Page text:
Brexit isn’t Suez..it’s even worse
PUBLISHED: 10:00 27 October 2018
On the anniversary of Britain’s last great international own goal, BARNABY TOWNS finds that the damage this time around is more severe.
Some 62 years ago this month, the foreign policy disaster with which Brexit is most often compared ended in ignominious failure. Suez and the current crisis can both be said to be humbling experiences in terms of national pride and prestige, but the 1956 collision of hubris and reality hinged on only one misjudgement, rather than the many that led to today’s debacle.
Back then, an Anglo-French invasion of the Suez Canal to safeguard strategic and financial interests following Egypt’s nationalisation of the waterway was brought to an abrupt end by Washington. The US obtained a United Nations resolution demanding a ceasefire; insisted that the IMF discontinue loans to Britain unless the invasion was called off; and prepared to sell US government-owned bonds that were propping up the pound. Humiliated, Britain ceased military operations nine days after they began.
By contrast, the UK’s transition from globally-respected, essential European power to a situation where its prime minister has 20 minutes to plead for a deal with the EU over dinner, has seemingly no end in sight. So little has changed since the 2016 referendum that Sir Ivan Rogers, formerly the UK’s permanent representative to the EU, predicted recently that in two years’ time “we shall still be having the exact same debate over sovereignty/control versus market access”.
Yet the UK’s approach to negotiations to date is merely the latest mis-step in a series. Recently, Danny Alexander, chief secretary to the Treasury in the Coalition years, claimed that he, the deputy prime minister and the chancellor attempted to dissuade David Cameron from promising a referendum on EU membership. Cameron dismissed their concerns, Alexander reports, arguing that since the next general election would result in another hung parliament, the Lib Dems could simply veto the pledge as the price of a deal.
Such a cavalier approach to Britain’s near half-century strategic relationship with Europe did return sufficient numbers of Ukip voters to the Tory fold which, combined with a collapse in Lib Dem support, produced a slim overall Tory majority – saddling the new government with this high stakes commitment.
Many other less risky paths were not taken. Cameron embarked upon a ‘renegotiation’ of terms with the EU resulting in minor changes, subsequently implausibly spun as significant during the referendum. Yet actual government powers to exercise qualifications to free movement went unused.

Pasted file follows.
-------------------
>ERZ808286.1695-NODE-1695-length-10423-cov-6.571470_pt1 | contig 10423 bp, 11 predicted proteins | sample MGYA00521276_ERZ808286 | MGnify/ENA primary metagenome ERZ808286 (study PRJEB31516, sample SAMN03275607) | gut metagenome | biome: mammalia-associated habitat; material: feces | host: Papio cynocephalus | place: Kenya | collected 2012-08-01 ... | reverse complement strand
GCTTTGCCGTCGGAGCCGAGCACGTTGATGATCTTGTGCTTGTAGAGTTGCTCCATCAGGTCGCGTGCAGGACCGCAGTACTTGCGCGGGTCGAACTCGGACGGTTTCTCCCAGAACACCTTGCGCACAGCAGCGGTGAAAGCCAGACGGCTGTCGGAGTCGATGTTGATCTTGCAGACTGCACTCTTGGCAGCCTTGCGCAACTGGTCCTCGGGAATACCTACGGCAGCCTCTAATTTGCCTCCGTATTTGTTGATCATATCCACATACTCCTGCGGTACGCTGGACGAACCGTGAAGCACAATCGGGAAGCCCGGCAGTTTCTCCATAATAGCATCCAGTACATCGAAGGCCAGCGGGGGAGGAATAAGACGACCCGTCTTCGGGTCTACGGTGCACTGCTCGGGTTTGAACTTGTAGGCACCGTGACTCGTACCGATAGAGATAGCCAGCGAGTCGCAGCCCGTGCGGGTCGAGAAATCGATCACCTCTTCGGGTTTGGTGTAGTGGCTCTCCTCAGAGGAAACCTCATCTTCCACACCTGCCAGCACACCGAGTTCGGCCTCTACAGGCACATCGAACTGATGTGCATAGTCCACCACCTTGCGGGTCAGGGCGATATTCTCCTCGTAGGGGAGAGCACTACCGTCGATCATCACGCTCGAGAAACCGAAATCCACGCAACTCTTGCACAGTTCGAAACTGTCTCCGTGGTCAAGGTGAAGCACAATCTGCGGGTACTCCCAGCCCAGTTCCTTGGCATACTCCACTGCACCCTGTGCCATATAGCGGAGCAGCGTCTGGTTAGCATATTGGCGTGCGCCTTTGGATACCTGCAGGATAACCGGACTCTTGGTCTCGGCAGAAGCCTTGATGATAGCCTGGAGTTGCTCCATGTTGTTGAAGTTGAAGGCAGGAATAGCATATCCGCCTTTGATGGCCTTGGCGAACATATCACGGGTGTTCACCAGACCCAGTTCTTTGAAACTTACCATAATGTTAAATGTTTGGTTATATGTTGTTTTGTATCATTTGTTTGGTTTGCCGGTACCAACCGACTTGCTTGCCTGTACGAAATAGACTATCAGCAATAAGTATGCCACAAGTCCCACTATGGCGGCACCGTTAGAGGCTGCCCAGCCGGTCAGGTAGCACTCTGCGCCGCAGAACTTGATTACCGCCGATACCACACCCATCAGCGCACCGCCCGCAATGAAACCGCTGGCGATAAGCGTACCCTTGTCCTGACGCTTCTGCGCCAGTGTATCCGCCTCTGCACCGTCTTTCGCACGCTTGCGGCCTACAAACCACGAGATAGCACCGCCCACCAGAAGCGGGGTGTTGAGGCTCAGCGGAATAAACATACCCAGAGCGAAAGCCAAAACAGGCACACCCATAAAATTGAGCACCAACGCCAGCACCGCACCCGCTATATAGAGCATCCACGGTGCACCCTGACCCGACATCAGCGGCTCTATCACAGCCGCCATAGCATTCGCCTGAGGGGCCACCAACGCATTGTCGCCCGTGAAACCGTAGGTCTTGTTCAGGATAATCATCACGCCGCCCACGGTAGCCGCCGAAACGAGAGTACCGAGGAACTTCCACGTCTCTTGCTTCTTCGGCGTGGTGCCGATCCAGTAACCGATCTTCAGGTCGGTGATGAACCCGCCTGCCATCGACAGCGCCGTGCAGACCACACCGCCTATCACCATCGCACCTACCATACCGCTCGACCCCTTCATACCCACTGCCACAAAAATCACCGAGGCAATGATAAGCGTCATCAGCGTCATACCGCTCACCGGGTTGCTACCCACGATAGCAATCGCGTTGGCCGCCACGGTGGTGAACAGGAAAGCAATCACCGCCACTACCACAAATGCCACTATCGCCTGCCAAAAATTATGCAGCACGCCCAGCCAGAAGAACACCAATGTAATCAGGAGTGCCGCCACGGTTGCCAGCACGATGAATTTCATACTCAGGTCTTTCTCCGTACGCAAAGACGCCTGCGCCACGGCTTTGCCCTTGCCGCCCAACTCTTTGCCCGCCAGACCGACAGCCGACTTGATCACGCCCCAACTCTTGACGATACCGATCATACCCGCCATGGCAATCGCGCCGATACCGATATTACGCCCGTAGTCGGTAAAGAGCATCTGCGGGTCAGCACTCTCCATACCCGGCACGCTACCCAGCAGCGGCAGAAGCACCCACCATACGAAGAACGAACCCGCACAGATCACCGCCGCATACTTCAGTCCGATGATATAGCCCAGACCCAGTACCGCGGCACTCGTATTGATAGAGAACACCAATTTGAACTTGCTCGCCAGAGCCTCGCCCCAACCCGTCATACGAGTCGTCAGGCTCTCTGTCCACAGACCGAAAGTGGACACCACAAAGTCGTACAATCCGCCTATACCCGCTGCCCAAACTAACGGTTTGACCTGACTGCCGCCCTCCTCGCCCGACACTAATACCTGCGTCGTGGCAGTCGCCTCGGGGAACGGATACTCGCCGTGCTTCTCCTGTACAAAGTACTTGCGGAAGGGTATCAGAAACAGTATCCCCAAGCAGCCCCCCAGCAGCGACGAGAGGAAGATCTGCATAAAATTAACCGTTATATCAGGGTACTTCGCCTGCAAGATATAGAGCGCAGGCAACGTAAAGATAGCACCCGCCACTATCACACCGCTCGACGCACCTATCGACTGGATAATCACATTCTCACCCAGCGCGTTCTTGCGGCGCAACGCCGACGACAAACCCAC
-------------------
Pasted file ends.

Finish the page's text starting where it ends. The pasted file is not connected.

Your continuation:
The referendum’s rules increased the risk factor. The 1979 Scottish and Welsh Parliament plebiscites included a threshold of 40% of the entire electorate to activate their provisions; the 2014 Scottish independence referendum allowed 16 and 17-year olds to vote; and in 2016 the government simultaneously supported legislation to enfranchise ex-pats resident outside the UK for more than 15 years. But in a rush to legislate and hold the referendum, no such provisions were included.
Beyond these technicalities, the government failed to communicate the basics of the UK’s constitution. MPs were reminded in an accompanying House of Commons briefing paper that the Referendum Bill “does not contain any requirement for the UK government to implement the results of the referendum”. Voters were not cautioned of this or that one parliament cannot bind another.
Following Cameron’s hasty departure the day after the referendum, an opportunity arose for his successor to heal the wounds of the narrow, divisive vote. Instead, Theresa May took a hard-line approach, ruling out participation in the single market or customs union. The triggering of Article 50 then limited the government’s negotiating flexibility. The ill-fated snap general election had the same self-defeating outcome.
As hubris met nemesis, two years of trying to paper over internal party divisions led to the Chequers proposal to recast the EU’s internal market and customs union, which the EU predictably rejected in two days. Now, after successive wrong turns and superficial theatrics when reality refused to bend to our wishes, the choices available after having pursued this folly are clear, although yet to fully sink in for many Brexiteers: An economically-ruinous no-deal; an almost as disastrous Canada-style free trade agreement that wouldn’t cover most of the UK’s economy, doesn’t allow for frictionless trade and requires a hard border in Ireland; or a ‘Norway plus customs union’ arrangement that would minimise Brexit’s economic damage and protect the Good Friday Agreement but means giving up our seat in setting EU rules that the UK would be required to follow.
Five years of reckless Suez-style blunders, fuelled by imagined invincibility, mean Britain risks a much-diminished future, making a final say on any deal with an option to stay look enticing. Let’s choose our next step wisely.
Barnaby Towns is a former Conservative Party special adviser